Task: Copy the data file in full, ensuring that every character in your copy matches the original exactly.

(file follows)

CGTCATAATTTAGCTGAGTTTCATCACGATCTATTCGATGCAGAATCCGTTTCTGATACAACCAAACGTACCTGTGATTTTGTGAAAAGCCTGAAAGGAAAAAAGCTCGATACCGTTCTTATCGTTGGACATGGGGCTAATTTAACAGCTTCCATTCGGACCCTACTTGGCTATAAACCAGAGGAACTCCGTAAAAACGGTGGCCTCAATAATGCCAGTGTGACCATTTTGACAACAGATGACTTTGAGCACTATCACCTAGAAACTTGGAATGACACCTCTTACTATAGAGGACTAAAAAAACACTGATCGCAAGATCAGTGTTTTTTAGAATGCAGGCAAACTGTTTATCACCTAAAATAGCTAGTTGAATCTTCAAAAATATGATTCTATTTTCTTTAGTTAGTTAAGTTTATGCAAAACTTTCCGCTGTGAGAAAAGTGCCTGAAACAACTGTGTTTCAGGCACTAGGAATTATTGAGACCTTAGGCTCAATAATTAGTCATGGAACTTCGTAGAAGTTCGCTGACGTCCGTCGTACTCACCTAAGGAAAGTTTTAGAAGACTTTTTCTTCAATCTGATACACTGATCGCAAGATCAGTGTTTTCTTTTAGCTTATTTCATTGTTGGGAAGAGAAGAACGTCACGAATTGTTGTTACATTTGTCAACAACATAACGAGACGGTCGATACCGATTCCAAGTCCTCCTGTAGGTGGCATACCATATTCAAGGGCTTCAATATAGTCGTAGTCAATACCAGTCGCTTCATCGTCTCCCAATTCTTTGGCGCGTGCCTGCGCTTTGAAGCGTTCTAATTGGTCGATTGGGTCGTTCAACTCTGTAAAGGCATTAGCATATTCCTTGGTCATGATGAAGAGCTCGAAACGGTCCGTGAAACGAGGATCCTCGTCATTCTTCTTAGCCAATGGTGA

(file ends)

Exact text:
CGTCATAATTTAGCTGAGTTTCATCACGATCTATTCGATGCAGAATCCGTTTCTGATACAACCAAACGTACCTGTGATTTTGTGAAAAGCCTGAAAGGAAAAAAGCTCGATACCGTTCTTATCGTTGGACATGGGGCTAATTTAACAGCTTCCATTCGGACCCTACTTGGCTATAAACCAGAGGAACTCCGTAAAAACGGTGGCCTCAATAATGCCAGTGTGACCATTTTGACAACAGATGACTTTGAGCACTATCACCTAGAAACTTGGAATGACACCTCTTACTATAGAGGACTAAAAAAACACTGATCGCAAGATCAGTGTTTTTTAGAATGCAGGCAAACTGTTTATCACCTAAAATAGCTAGTTGAATCTTCAAAAATATGATTCTATTTTCTTTAGTTAGTTAAGTTTATGCAAAACTTTCCGCTGTGAGAAAAGTGCCTGAAACAACTGTGTTTCAGGCACTAGGAATTATTGAGACCTTAGGCTCAATAATTAGTCATGGAACTTCGTAGAAGTTCGCTGACGTCCGTCGTACTCACCTAAGGAAAGTTTTAGAAGACTTTTTCTTCAATCTGATACACTGATCGCAAGATCAGTGTTTTCTTTTAGCTTATTTCATTGTTGGGAAGAGAAGAACGTCACGAATTGTTGTTACATTTGTCAACAACATAACGAGACGGTCGATACCGATTCCAAGTCCTCCTGTAGGTGGCATACCATATTCAAGGGCTTCAATATAGTCGTAGTCAATACCAGTCGCTTCATCGTCTCCCAATTCTTTGGCGCGTGCCTGCGCTTTGAAGCGTTCTAATTGGTCGATTGGGTCGTTCAACTCTGTAAAGGCATTAGCATATTCCTTGGTCATGATGAAGAGCTCGAAACGGTCCGTGAAACGAGGATCCTCGTCATTCTTCTTAGCCAATGGTGA